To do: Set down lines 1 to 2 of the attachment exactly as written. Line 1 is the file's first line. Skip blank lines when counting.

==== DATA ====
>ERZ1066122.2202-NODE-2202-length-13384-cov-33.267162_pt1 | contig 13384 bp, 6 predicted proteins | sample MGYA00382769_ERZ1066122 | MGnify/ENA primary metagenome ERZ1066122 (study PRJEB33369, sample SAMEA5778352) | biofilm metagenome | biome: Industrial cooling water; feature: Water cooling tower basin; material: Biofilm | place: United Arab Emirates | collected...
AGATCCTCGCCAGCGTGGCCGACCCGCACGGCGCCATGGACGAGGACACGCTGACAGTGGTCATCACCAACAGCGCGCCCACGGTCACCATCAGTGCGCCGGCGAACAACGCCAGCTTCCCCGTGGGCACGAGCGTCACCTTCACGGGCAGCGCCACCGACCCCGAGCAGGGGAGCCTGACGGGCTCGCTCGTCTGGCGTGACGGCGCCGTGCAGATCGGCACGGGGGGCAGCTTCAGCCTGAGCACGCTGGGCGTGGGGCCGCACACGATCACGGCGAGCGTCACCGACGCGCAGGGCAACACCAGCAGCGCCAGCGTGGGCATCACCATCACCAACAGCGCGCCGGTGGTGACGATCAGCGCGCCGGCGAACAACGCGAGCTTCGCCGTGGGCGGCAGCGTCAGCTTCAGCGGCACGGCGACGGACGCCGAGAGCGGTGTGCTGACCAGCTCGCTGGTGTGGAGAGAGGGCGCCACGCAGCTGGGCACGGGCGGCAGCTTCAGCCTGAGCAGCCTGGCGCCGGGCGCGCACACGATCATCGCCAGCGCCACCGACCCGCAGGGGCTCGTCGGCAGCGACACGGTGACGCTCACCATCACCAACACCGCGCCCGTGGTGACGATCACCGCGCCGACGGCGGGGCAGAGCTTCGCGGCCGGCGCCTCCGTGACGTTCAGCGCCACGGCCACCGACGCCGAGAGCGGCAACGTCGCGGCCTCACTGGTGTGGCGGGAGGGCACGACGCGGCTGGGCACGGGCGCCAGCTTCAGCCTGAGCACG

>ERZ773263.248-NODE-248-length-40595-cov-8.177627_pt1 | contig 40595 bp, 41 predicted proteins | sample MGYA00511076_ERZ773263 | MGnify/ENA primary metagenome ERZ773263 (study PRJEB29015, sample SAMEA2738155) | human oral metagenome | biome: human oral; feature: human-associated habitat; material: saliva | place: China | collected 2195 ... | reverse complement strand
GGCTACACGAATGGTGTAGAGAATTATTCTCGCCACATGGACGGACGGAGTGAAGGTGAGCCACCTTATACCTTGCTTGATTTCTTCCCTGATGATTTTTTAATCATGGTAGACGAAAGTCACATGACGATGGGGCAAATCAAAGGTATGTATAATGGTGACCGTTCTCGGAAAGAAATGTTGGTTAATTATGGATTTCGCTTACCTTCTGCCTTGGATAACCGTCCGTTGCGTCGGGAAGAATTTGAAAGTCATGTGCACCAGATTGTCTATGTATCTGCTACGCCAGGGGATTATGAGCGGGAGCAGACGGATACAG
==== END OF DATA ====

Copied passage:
>ERZ1066122.2202-NODE-2202-length-13384-cov-33.267162_pt1 | contig 13384 bp, 6 predicted proteins | sample MGYA00382769_ERZ1066122 | MGnify/ENA primary metagenome ERZ1066122 (study PRJEB33369, sample SAMEA5778352) | biofilm metagenome | biome: Industrial cooling water; feature: Water cooling tower basin; material: Biofilm | place: United Arab Emirates | collected...
AGATCCTCGCCAGCGTGGCCGACCCGCACGGCGCCATGGACGAGGACACGCTGACAGTGGTCATCACCAACAGCGCGCCCACGGTCACCATCAGTGCGCCGGCGAACAACGCCAGCTTCCCCGTGGGCACGAGCGTCACCTTCACGGGCAGCGCCACCGACCCCGAGCAGGGGAGCCTGACGGGCTCGCTCGTCTGGCGTGACGGCGCCGTGCAGATCGGCACGGGGGGCAGCTTCAGCCTGAGCACGCTGGGCGTGGGGCCGCACACGATCACGGCGAGCGTCACCGACGCGCAGGGCAACACCAGCAGCGCCAGCGTGGGCATCACCATCACCAACAGCGCGCCGGTGGTGACGATCAGCGCGCCGGCGAACAACGCGAGCTTCGCCGTGGGCGGCAGCGTCAGCTTCAGCGGCACGGCGACGGACGCCGAGAGCGGTGTGCTGACCAGCTCGCTGGTGTGGAGAGAGGGCGCCACGCAGCTGGGCACGGGCGGCAGCTTCAGCCTGAGCAGCCTGGCGCCGGGCGCGCACACGATCATCGCCAGCGCCACCGACCCGCAGGGGCTCGTCGGCAGCGACACGGTGACGCTCACCATCACCAACACCGCGCCCGTGGTGACGATCACCGCGCCGACGGCGGGGCAGAGCTTCGCGGCCGGCGCCTCCGTGACGTTCAGCGCCACGGCCACCGACGCCGAGAGCGGCAACGTCGCGGCCTCACTGGTGTGGCGGGAGGGCACGACGCGGCTGGGCACGGGCGCCAGCTTCAGCCTGAGCACG